I put 'the garden is to the front of the house'. I thought 'al frente' means 'to the' It was marked wrong

4 years ago

https://www.duolingo.com/owenms02
owenms02
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It does but duolingo thinks that it would not be said.

4 years ago

https://www.duolingo.com/inckwise

I also said "TO the..." which is a correct way to say this. "at the front, to the front, in the front"...all correct and all mean practically the same.

3 years ago

https://www.duolingo.com/LukeIvory
LukeIvory
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'to the front' is still being marked wrong a year later! I reported it. Maybe some day it will be corrected.

2 years ago

https://www.duolingo.com/8stringfan

Just got it marked wrong on 2-12-16. Seems useless, but I'm going to report it anyway. It should be accepted.

2 years ago

https://www.duolingo.com/erniefoste
erniefoste
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Yes it would be said and is used frequently here in Britain

1 year ago

https://www.duolingo.com/VanessaJ101
VanessaJ101
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IMO "to the front" means "towards the front" and would imply that the garden was IN the house.

1 year ago

https://www.duolingo.com/rogercchristie
rogercchristie
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There may be regional variations, but "to the front of" could be synonymous with "in front of" and might be heard in parts of England.
However, this is a good opportunity to point out that many prepositions can have different meanings in different contexts as well as in different regions.
I would also say that "towards the front" doesn't have to mean inside the house, it could be alongside the house.
It is certainly different to DL's example though. I believe "The garden is towards the front of the house" would be "El jardín está hacia el frente de la casa".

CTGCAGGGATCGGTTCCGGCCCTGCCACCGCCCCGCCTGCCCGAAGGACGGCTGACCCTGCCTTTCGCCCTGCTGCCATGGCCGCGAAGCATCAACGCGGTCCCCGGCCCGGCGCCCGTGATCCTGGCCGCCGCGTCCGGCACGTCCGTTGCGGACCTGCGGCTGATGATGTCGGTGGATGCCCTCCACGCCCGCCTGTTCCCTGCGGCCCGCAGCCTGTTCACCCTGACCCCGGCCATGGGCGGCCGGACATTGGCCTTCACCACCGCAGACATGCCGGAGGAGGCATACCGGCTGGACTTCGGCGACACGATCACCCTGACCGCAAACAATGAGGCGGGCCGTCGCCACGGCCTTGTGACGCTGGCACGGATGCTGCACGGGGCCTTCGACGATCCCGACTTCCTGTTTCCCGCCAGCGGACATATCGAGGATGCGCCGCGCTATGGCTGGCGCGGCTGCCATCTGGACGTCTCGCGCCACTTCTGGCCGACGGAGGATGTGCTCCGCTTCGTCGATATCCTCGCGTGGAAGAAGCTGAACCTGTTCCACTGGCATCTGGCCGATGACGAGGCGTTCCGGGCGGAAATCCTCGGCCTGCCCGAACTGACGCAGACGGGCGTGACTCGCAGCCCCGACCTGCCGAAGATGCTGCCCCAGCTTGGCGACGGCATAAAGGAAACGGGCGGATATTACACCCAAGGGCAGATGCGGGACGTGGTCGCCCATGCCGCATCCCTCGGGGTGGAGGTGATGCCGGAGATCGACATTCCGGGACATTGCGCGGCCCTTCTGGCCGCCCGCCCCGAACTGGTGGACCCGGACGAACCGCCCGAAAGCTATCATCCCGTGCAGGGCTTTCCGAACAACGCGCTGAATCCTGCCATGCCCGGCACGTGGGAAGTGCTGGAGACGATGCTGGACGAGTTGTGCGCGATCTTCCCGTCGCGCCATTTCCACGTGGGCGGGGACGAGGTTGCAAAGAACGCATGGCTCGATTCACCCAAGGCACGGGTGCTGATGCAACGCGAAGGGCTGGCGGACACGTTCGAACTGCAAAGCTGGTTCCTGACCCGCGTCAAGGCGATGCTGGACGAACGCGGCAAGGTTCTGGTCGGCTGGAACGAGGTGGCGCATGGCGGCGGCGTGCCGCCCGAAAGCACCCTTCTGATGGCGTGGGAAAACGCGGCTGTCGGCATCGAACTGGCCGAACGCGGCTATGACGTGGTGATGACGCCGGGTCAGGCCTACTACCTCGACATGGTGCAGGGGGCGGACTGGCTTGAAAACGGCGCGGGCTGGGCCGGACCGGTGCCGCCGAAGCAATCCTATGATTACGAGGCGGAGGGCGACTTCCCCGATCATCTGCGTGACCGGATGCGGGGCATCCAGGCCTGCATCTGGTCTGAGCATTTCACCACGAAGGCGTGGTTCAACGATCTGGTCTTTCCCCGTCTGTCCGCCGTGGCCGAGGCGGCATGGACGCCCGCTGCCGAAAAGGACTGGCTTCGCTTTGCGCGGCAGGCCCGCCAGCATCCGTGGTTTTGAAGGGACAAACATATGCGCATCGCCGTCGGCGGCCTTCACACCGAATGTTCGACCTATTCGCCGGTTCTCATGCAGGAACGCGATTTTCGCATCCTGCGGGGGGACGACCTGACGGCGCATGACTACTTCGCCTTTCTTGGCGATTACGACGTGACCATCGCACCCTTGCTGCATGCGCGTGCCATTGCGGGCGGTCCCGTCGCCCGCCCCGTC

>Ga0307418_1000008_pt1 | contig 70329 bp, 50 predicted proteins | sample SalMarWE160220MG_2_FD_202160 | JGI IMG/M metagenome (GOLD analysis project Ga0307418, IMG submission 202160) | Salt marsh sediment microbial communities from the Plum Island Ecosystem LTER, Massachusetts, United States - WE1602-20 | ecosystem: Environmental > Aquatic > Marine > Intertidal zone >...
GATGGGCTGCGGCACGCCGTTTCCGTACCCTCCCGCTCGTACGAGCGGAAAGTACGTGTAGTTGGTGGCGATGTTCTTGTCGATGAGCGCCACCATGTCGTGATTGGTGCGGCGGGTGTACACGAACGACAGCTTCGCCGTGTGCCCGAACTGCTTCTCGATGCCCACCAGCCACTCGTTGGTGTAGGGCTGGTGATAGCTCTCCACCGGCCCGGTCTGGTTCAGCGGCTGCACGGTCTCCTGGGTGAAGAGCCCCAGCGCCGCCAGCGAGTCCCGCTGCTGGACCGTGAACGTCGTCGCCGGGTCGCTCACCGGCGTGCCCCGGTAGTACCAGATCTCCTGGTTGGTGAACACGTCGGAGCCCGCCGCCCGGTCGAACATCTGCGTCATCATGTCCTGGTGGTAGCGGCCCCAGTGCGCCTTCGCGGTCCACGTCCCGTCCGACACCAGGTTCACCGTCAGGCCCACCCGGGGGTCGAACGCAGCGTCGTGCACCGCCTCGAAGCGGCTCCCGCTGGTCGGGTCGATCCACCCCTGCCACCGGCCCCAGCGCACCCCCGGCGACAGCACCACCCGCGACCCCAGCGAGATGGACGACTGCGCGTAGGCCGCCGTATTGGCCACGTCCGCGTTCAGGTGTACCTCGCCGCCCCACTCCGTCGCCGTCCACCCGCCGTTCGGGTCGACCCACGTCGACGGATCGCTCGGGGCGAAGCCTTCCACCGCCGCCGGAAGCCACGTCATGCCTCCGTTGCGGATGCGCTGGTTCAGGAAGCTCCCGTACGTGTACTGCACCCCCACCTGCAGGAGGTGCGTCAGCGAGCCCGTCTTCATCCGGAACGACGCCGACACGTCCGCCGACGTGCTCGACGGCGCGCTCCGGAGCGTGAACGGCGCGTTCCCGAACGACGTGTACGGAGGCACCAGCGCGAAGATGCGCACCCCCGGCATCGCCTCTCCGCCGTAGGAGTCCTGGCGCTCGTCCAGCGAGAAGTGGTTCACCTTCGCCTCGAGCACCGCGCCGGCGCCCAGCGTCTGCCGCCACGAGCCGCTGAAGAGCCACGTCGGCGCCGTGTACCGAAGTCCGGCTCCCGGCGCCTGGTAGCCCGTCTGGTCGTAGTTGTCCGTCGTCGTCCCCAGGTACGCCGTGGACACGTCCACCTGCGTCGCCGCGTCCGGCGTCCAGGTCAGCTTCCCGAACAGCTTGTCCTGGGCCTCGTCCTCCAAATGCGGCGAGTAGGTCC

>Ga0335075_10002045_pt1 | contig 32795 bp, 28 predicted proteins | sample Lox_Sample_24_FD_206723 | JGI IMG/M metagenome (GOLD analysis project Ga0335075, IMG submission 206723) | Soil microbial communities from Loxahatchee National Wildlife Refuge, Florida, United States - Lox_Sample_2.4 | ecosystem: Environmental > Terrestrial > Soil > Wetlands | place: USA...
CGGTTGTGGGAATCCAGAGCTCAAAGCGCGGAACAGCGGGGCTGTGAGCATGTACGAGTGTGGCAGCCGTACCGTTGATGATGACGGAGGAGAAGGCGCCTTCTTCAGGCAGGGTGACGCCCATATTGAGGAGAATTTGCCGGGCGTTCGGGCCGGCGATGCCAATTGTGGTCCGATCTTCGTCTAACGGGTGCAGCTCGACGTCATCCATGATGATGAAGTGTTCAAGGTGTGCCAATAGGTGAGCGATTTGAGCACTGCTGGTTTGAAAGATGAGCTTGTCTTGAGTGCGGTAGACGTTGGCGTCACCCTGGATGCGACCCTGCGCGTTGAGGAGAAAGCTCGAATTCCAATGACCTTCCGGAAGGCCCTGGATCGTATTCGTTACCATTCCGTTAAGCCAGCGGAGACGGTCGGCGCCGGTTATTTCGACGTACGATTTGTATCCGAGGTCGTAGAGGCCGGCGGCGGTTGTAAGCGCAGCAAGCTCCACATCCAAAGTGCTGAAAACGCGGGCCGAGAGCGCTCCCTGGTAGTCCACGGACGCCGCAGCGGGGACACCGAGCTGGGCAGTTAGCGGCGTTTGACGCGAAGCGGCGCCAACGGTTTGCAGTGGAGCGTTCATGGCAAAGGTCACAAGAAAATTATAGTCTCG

1 year ago

https://www.duolingo.com/elizadeux
elizadeux
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2 months ago

https://www.duolingo.com/gernt
gernt
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"The garden is in front of the house" was accepted.

4 years ago

https://www.duolingo.com/Jeffrey855877
Jeffrey855877
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IMO that's a better translation. "At the front of the house" usually means inside the house at the front, or at the front door, but not in front of the house.

1 year ago

https://www.duolingo.com/Z-Rabbit
Z-Rabbit
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Why 'está' instead of 'es'?

2 years ago

https://www.duolingo.com/BarbaraMorris
BarbaraMorris
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Anything to do with location uses "estar", even if it's a permanent location. http://www.spanishdict.com/topics/show/41

2 years ago

https://www.duolingo.com/FLchick
FLchick
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Reading this discussion I learned frente means forehead.

2 years ago

https://www.duolingo.com/roman2095
roman2095